I saw “A Day By The Sea”

What I saw: “A Day By The Sea,” a play from 1953, staged by the Mint Theater Company at the Beckett Theater at 410 West 42nd Street, off-Broadway in NYC.

What I wore: Chinese-made Australian boots, James jeans, indigo-dyed Tanner belt, brown Eileen Fisher jersey top that I wear when I can’t think of anything better, taupe Garnet Hill fringed cardigan (a thing I sometimes love and other times hate to wear), mascara.

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What I did beforehand:  walked and fed the dogs; had a riding lesson; took a shower; rode a train where I sat in the quiet car and people sat down next to me and argued loudly in two languages for 40 minutes, undeterred by occasional announcements that the last two cars are quiet cars; saw the dentist which was supposed to be quick and simple, but was less so; visited the Morgan Library to see my favorite baby Jesus again and the Dubuffet drawings which I gushed over; ate some food when the numbed teeth woke up.


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Who went with me: plenty of old white folks, and a couple of my demons.

 How I got tickets: on line, in the middle of last Saturday night.


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Why I saw this show: impulse, because it seems like a dentist appointment alone isn’t reason enough to go to the city.

Where I sat: Row E, seat 2, between two men who were also there by themselves.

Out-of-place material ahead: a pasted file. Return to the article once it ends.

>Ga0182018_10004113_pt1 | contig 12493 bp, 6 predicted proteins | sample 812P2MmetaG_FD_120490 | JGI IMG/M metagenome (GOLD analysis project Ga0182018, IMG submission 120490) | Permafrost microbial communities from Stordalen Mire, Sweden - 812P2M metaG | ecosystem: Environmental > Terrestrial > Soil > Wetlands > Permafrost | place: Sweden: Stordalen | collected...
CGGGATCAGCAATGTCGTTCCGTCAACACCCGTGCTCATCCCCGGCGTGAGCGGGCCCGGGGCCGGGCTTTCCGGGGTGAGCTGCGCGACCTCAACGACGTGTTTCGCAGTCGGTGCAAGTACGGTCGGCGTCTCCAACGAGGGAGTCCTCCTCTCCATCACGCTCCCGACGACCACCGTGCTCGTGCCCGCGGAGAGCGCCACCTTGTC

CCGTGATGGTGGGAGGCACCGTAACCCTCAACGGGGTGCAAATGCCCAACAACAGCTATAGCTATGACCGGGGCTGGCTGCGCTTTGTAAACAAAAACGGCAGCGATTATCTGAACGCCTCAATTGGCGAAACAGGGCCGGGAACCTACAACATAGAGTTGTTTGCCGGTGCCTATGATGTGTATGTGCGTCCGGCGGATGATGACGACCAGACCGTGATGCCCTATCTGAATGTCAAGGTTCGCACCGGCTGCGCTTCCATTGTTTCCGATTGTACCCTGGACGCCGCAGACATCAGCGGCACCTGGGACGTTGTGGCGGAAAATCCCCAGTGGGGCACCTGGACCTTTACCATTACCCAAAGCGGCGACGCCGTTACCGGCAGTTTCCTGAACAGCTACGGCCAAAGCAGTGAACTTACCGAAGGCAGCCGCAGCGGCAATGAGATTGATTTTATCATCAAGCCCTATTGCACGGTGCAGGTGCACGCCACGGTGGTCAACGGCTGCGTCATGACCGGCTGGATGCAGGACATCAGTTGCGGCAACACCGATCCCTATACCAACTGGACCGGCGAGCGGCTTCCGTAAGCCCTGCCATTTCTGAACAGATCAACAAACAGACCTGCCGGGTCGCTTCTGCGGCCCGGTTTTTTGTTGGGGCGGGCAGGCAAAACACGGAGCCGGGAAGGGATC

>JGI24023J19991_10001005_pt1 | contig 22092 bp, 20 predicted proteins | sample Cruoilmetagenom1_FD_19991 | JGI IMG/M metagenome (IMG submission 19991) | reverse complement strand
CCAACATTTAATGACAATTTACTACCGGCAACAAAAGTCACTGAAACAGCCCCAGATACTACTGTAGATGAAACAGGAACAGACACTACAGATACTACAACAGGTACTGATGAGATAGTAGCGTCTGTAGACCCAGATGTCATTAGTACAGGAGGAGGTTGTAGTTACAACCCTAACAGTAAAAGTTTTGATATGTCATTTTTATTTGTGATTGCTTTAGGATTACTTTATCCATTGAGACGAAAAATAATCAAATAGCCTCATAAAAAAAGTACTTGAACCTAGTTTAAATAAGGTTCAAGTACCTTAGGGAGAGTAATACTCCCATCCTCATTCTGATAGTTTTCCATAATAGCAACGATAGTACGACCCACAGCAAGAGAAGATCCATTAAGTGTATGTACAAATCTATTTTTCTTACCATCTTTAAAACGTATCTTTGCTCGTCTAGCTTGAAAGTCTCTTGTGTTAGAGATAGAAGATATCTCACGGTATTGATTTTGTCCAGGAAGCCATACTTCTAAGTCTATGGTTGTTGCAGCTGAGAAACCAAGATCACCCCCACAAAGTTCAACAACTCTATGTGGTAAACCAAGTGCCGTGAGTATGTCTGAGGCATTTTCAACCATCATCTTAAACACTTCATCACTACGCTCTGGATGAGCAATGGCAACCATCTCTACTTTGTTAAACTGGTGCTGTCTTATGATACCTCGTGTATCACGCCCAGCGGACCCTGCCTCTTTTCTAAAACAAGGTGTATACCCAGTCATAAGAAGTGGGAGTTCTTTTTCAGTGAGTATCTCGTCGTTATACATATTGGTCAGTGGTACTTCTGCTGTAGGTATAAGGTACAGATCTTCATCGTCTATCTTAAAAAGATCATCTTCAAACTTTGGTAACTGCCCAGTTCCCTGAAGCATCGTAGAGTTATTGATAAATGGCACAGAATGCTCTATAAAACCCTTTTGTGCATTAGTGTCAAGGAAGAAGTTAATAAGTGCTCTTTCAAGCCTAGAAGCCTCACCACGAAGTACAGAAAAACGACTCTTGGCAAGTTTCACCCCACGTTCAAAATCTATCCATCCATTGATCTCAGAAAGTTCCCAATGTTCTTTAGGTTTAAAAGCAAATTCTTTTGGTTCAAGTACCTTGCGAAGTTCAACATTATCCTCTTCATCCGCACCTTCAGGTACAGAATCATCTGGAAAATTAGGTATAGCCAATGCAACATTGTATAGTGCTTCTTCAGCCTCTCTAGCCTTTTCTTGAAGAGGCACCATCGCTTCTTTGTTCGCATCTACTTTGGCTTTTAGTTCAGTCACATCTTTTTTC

What it is: a play from the fifties, about loneliness, or the crisis of middle age, when so many of us realize that we are running out of time to correct the course our lives amidst the crushing accumulation of disappointments. 

Things that were sad:  see, “What it is.”

Things that were funny: there were many funny and/or poignant moments. According to the program, before serving in World War II, playwright N.C. Hunter wrote frothy comedies for the London stage. After, his works were more bittersweet, but not without humor. I believe there were more laughs in this script than the studious, elderly New York audience was willing to let loose. 

Things that were not funny: I laughed regularly, but alone. At one point, my giggles were joined by others’ chuckles, until an audience member on the other side of the theater shushed us.


Who should see it: people who laugh; fans of TV shows set in English manors in search of better-written plots, more interesting dialog, more honest interactions, and fully-fleshed-out human characters, who, like me, might have had to stop watching after the rape scene.

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What I saw on the way home: turned my ankle avoiding the puddles of vomit on 42nd Street.

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